By Anne Hoeksema
In January 2017 a trial with the ‘Alcoholmeter’ started in Rotterdam and eastern Netherlands. The Alcoholmeter is an ankle bracelet that measures the wearer’s alcohol consumption. People who have committed criminal offences under the influence of alcohol are being asked to take part in the alcohol monitor trial. The aim is to prevent the person from offending again.
Trial with alcohol monitor as a condition attached to suspended sentences Someone who has committed one or more criminal offences under the influence of alcohol may be given a suspended sentence with conditions attached. One such condition may be a temporary ban on consuming alcohol. The Alcoholmeter must be used in combination with supervised probation to monitor compliance with this ban.
Aim of the trial
The aim of the trial is to determine whether the Alcoholmeter is an appropriate sanction and whether it is effective in combination with professional counselling. The research team will assess whether the monitor has an effect on offenders’ alcohol consumption and behaviour. The monitor is being tested on 100 participants who have been given an alcohol ban. Participation is voluntary.
The Probation service will be using the Alcoholmeter in addition to the current breath-, blood- or urinetests. Offenders wearing Alcoholmeters will be supervised by probation officers for compliance with their alcohol ban. The Probation Service receives readings once a day via a modem at the wearer’s house. The advantage of the Alcoholmeter is that offenders will no longer have to go to the Probation Service for testing three times a week. Continuous monitoring can also help offenders overcome their alcohol problem. If the trial is successful, the government will consider introducing legislation on its use.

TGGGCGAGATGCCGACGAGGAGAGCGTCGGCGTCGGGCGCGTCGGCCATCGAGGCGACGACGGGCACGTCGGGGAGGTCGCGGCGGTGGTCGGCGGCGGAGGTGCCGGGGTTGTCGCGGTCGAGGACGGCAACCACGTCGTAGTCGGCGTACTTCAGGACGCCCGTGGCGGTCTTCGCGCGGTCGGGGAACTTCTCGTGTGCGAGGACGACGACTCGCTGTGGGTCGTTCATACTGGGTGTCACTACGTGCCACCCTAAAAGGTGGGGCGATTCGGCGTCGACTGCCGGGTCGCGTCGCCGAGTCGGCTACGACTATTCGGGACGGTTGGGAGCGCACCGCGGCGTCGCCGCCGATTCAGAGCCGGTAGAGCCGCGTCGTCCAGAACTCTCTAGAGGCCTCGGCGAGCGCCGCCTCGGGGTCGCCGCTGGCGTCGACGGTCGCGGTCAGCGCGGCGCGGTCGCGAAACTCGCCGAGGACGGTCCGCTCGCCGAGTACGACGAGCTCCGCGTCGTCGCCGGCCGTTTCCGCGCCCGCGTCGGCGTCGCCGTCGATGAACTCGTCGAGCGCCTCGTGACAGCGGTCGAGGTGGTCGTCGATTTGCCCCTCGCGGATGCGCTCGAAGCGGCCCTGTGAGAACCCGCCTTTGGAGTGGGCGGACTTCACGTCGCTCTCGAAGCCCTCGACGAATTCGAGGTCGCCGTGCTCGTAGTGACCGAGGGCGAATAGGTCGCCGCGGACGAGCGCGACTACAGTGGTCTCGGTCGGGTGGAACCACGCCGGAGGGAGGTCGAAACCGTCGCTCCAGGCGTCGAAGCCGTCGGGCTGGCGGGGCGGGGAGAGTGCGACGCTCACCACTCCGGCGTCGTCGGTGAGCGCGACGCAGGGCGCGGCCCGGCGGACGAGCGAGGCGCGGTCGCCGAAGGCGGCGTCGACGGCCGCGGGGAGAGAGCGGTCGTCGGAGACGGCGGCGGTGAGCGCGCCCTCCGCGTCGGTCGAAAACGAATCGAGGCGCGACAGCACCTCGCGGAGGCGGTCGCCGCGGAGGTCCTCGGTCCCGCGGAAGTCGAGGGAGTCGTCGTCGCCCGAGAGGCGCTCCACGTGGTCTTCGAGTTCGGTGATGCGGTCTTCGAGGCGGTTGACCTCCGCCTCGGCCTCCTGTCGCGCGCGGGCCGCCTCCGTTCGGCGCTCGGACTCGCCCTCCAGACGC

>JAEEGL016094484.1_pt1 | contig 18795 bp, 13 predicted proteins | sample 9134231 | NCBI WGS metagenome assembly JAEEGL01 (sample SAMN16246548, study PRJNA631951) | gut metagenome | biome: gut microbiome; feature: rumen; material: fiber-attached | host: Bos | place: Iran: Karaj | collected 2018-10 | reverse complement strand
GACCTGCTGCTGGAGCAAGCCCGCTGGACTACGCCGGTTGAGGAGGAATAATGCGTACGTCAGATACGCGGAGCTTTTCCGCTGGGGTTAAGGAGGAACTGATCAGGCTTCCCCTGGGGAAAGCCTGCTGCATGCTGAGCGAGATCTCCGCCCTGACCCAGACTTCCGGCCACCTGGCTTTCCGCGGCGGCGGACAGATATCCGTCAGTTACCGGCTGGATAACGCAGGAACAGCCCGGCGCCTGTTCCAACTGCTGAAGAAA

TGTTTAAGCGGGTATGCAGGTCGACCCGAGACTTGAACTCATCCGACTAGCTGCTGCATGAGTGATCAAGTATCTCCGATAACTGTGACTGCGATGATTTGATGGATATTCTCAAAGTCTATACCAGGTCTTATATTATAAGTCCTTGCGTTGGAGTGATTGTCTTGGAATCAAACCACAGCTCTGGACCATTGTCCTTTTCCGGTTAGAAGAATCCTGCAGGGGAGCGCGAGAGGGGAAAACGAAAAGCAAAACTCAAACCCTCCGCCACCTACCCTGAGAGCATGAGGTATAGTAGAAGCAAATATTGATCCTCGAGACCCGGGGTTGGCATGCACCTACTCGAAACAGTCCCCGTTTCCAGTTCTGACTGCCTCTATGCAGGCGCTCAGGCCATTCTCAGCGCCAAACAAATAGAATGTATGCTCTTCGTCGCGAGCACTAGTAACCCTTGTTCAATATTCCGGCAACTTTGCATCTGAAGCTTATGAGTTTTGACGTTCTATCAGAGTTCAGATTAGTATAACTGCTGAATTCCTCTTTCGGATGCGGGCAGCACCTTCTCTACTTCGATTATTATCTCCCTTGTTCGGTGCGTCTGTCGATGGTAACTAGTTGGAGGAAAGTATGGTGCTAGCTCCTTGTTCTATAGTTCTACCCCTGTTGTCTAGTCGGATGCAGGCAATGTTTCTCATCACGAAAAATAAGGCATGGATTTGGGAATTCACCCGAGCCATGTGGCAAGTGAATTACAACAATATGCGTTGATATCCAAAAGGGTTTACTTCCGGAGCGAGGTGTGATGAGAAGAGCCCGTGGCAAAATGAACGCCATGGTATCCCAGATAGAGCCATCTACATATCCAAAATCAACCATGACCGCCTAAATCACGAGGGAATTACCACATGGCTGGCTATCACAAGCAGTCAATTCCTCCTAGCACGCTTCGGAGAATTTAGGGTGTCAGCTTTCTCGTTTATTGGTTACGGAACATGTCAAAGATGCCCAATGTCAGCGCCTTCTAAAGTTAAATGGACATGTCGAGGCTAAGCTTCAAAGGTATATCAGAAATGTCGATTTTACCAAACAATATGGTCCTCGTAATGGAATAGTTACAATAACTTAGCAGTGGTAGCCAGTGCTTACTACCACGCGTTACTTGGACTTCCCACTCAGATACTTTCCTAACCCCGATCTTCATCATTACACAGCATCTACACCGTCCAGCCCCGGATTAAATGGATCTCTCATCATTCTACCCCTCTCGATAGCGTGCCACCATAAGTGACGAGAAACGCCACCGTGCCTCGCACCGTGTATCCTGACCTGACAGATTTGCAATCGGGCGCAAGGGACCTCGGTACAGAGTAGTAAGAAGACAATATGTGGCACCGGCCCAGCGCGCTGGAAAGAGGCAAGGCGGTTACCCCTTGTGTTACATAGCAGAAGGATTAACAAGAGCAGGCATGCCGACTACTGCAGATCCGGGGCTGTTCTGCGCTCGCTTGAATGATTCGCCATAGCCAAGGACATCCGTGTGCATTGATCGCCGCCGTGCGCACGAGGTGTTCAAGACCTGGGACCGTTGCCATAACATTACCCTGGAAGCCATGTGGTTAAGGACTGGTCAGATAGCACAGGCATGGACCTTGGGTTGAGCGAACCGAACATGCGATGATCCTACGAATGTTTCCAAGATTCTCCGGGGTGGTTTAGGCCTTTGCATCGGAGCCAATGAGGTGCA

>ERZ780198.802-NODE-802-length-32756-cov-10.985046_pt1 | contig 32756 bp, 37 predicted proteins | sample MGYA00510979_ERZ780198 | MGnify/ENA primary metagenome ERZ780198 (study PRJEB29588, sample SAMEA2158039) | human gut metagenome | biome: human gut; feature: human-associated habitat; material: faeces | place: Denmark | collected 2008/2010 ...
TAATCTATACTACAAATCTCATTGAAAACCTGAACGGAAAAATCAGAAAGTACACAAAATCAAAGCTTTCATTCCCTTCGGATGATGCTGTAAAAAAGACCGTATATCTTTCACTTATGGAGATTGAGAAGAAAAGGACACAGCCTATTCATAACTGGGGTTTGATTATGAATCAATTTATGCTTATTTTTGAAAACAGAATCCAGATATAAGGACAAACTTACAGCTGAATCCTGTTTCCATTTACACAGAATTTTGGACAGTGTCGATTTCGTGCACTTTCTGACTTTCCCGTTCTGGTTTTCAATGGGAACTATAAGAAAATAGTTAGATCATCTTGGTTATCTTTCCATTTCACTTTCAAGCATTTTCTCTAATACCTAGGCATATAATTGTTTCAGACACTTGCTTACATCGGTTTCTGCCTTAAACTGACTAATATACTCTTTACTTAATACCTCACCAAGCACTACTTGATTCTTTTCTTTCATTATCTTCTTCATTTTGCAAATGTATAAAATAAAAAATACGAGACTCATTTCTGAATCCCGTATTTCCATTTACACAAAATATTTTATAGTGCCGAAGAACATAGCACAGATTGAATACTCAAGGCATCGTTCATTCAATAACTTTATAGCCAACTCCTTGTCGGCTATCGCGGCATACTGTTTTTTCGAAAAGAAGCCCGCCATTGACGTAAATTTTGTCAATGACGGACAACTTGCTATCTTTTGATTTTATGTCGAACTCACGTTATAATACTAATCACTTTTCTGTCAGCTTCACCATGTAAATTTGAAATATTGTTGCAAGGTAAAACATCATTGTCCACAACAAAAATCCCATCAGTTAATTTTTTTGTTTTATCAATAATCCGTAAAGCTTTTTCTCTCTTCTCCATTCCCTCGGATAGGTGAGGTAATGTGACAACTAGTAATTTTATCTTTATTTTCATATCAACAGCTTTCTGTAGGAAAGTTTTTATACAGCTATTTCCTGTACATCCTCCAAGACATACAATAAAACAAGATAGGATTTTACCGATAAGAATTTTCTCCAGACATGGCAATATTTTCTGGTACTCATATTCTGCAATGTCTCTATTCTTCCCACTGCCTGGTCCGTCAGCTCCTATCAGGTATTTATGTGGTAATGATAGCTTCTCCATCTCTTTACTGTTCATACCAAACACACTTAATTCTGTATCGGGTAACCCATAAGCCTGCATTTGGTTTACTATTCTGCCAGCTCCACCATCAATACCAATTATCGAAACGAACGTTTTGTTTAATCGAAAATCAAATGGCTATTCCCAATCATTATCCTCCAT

Reducing alcohol-related crime Alcohol abuse often plays a significant role in violent crime. The government is taking targeted measures to reduce the number of violent criminal offences. Attaching special conditions such as an alcohol ban to suspended sentences can help prevent alcohol-related violence and other offences.
The alcohol monitor has already proven successful in the United States and the United Kingdom: 78% of participants in the US and 92% in the UK completed the programme without consuming alcohol. So the Dutch government wants to investigate whether the alcohol-monitoring ankle bracelet can be used in the Netherlands too.
The Ministry of Security and Justice, Verslavingsreclassering GGZ (SVG, non-profit community rehabilitation and probation service), Reclassering Nederland, Leger des Heils and the Public Prosecution Service are all involved in the trial.
Violence under the influence of alcohol In the Netherlands 25% to 50% of violence is linked to alcohol consumption. Excessive drinking often plays a role in: vandalism; violence in the night-time economy; street violence; football hooliganism; and domestic violence. Alcohol abuse costs society more than €3 billion a year.
More information If you have any questions about the trial with the Alcoholmeter you can contact the SVG project manager Anne Hoeksema via firstname.lastname@example.org or +31614187199 and check for more information: www.svg.nl